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A WORD ON CARDIO

I personally don't know where the popularity for "cardio exercise" has stemmed from, and neither have I come across any convincing evidence over the last ten years that this kind of activty should be our number one priority for improving long-term health.

First of all, what happens during a bout of "cardio" anyway? What actually improves in our body? And how does this relate to our definition of health?


Common things that happen during a bout of cardio:

- Our heart beats faster. So what?

- We burn calories. How many and what does this improve?

- Our lungs are filled with oxygen. How does this help us improve our health?

- We sweat. But so do we going to the sauna.

- We release endorphines. But so does eating ice cream or going for a ride on the rollercoaster.


So what does "cardio" actually improve in the body, and why do we still see a large part of the finess community dragging themselves through 50 minutes on the treadmill or a 10k run on the road?


This is what ALSO happens in the body when we do frequent bouts of "cardio" - especially when done excessively and frequently:


As Dr James O'Keefe, cardiologist and Professor of Medicine at University of Missouri points out, aerobic exercise causes "structural cardiac changes" as well as "elevations of cardiac biomarkers" which when produced in excess through frequent aerobic exercise leads to "patchy myocardial fibrosis, coronary artery calcification, diastolic dysfunction, and stiffening of arterial walls."


Dr. O'Keefe goes on further to say that "If you went for a run today and you ran hard...by 60 minutes something starts happening: the free radicals blossom, and they start burning the heart. It starts searing and inflaming the insides of your coronary arteries."


"Cardio" - when taken up on a regular basis - leads to excess free radical production and oxidative damage - which makes you age prematurely as well as increases your risk of suffering degenerative diseases. If your goal is to live longer, exposure to excess free-radical production should be avoided at all costs. The damage caused by this kind of mechanism favours the development of many chronic diseases - including cancer, heart disease, obesity, brain disorders, arthritis, and many others.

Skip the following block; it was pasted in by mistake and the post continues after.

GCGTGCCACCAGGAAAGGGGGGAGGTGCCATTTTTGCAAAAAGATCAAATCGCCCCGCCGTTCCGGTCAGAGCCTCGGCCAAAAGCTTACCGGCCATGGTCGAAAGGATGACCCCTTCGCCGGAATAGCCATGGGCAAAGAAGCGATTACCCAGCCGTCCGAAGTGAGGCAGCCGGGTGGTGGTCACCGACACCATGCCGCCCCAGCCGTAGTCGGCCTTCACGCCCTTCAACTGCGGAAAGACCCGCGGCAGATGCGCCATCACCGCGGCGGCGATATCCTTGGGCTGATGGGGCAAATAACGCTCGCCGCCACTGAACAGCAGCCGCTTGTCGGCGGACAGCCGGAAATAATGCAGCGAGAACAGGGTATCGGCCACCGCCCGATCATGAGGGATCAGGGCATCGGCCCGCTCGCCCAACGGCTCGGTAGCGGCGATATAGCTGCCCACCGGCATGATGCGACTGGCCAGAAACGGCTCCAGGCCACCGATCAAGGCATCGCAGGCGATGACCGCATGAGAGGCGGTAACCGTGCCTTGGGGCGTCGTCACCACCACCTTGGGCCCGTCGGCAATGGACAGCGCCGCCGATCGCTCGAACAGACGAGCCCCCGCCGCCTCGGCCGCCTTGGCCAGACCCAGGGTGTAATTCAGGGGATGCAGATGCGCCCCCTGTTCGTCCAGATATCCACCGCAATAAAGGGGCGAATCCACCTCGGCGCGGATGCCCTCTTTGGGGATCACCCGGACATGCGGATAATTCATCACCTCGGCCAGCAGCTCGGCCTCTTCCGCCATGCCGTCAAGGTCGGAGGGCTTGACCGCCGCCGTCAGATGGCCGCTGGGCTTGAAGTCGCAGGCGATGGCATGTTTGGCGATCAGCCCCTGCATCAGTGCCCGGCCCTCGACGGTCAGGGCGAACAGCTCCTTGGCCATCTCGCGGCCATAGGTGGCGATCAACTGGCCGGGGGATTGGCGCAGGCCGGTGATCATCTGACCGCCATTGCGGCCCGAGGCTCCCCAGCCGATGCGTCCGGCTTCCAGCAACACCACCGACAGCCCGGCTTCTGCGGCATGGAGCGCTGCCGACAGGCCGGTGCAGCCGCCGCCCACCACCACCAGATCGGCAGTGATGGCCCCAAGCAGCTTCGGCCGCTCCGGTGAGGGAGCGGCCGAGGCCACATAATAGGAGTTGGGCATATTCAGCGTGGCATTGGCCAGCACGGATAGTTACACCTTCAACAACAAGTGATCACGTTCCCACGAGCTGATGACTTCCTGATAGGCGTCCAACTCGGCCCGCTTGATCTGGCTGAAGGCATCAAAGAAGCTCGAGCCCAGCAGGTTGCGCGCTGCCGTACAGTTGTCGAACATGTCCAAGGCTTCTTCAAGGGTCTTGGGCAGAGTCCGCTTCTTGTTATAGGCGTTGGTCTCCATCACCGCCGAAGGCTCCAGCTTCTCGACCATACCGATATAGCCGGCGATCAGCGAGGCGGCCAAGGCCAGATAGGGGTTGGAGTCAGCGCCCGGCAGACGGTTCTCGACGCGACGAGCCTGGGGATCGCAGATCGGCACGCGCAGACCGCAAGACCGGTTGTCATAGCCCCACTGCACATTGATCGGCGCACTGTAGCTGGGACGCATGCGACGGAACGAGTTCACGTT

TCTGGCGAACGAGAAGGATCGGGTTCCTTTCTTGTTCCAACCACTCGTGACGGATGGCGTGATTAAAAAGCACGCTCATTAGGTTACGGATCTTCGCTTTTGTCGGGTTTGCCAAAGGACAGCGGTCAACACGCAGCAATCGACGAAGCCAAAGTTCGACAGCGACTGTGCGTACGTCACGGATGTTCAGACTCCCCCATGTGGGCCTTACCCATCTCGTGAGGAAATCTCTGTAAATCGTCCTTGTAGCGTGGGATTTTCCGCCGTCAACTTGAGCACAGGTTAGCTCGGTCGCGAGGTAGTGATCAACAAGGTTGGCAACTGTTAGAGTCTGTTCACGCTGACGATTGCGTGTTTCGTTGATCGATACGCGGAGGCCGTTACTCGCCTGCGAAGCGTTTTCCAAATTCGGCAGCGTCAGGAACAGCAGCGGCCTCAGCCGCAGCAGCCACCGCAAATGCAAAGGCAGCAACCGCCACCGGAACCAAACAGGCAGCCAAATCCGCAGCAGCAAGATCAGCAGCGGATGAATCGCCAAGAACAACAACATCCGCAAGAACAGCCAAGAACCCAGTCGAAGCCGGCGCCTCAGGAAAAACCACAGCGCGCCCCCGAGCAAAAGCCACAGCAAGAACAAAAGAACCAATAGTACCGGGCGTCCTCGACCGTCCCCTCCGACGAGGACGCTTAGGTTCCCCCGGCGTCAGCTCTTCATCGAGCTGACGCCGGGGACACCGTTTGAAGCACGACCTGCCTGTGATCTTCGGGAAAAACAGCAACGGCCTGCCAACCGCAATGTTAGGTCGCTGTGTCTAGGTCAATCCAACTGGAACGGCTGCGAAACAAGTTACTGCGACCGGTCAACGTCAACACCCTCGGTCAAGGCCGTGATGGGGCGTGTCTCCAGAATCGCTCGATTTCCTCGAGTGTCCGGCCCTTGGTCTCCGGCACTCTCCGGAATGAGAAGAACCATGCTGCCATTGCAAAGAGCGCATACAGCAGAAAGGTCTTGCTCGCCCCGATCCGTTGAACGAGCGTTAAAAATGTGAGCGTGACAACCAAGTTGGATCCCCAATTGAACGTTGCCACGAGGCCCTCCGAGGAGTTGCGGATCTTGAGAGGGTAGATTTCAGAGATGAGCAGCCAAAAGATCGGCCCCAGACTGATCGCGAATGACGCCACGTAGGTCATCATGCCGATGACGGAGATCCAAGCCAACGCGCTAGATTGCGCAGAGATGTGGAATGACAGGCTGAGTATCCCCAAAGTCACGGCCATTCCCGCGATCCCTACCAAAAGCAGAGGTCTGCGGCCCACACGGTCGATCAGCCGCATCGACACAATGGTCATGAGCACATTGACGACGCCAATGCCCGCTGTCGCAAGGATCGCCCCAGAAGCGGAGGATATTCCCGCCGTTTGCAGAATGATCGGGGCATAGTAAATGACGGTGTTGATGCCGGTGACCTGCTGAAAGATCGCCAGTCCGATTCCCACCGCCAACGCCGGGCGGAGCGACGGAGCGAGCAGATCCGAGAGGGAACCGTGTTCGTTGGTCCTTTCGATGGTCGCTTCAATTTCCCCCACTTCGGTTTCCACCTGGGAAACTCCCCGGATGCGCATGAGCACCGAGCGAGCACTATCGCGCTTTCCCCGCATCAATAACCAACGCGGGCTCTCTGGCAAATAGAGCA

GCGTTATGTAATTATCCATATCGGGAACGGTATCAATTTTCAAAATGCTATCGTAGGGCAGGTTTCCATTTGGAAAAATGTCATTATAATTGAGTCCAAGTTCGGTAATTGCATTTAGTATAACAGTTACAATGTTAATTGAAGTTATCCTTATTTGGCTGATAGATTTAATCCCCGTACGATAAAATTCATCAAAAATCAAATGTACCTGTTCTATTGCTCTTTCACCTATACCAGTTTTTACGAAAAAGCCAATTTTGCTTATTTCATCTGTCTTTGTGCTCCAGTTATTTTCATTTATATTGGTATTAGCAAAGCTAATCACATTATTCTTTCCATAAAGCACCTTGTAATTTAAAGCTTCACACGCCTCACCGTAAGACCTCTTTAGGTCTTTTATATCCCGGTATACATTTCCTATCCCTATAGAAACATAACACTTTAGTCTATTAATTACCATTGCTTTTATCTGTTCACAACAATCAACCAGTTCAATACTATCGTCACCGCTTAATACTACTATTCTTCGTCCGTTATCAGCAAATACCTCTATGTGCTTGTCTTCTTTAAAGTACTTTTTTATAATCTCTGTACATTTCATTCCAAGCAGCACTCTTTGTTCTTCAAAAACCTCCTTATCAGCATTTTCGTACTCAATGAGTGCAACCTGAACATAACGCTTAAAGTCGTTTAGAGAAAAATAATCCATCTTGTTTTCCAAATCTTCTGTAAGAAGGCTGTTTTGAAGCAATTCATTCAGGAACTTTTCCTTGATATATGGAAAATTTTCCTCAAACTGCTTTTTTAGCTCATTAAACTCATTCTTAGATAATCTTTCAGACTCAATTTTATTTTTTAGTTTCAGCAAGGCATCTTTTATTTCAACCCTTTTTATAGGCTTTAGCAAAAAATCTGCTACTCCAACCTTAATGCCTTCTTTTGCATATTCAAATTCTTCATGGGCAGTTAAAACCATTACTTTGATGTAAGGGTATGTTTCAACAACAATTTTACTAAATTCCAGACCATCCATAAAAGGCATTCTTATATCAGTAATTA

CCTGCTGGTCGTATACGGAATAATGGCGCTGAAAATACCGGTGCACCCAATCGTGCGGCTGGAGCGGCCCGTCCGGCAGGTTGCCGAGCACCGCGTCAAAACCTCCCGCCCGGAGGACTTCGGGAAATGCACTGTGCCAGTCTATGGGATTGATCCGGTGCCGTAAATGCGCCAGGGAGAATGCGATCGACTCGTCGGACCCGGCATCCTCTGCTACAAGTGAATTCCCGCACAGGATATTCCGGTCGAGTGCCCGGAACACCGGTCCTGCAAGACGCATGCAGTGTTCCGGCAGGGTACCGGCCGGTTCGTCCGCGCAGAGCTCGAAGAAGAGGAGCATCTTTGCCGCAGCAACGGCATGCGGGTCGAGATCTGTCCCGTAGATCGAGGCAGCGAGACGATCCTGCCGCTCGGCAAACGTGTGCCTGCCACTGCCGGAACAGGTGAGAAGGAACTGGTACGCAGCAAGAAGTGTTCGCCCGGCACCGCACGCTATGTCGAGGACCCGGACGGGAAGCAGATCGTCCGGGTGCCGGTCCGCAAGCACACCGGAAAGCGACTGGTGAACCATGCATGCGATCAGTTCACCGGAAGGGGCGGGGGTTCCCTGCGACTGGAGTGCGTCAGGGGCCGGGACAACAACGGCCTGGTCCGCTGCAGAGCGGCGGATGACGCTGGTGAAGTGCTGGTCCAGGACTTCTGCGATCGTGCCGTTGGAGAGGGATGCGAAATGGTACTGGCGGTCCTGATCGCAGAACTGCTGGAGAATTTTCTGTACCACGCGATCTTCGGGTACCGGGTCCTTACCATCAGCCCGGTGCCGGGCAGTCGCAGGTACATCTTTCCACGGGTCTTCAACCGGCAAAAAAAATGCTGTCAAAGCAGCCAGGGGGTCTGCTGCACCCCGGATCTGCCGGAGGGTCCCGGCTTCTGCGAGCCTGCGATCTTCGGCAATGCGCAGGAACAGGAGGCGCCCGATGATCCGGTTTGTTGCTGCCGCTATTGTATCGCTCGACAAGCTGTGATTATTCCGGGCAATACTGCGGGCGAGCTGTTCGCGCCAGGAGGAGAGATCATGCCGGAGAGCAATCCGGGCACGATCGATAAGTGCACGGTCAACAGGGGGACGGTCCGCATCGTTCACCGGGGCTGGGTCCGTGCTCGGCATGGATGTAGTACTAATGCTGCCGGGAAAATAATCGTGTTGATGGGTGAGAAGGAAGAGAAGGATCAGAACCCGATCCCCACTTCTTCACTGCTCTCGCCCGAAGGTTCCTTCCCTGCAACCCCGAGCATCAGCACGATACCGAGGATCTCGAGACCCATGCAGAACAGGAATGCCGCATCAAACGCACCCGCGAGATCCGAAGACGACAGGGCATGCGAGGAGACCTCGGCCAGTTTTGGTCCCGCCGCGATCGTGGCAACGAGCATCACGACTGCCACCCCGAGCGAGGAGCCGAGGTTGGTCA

"Cardio" further comes with the cost of excess cortisol production in the body which is a major trigger of systemic inflammation, muscle loss, as well as other catabolic (i.e. tissue-degrading) processes.


In comparison, this is what STRENGTH TRAINING does to our body:

- Strength is the number one physical predictor of longevity (and not our ability to complete a 10k run)

- Muscle mass - which is a function of strength - is the second biggest predictor of longevity. Have I mentioned that cardio sacrifices muscle mass?

- Strengthening bones, joints, ligaments, and tendons - tissues which ONLY respond to progressive overload placed upon them as seen with an increase in weight on major strength lifts (squats, deadlifts, presses,...)

- Improved mental health as the increased amount of weight lifted over time develops discipline, increases motivation, as well as creates daily events of success which contributes massively to a more positive outlook on life

- Strength training has anti-inflammatory, anti-oxidative, anti-catabolic properties as it bumps up rejuvenation hormones such as testosterone, growth hormone, and IGF-1.


Cardio is the antidote to strength training: reduction in muscle mass, drop in rejuvenation hormones, and accelerated aging.


The argument "I enjoy running and that's why I do it" does not justify the selection of an exercise activity that does not serve our health in the long run. Enjoyment can be achieved in many different forms elsewhere.


If option A promotes health, and option B accelerates aging, which one would you choose?


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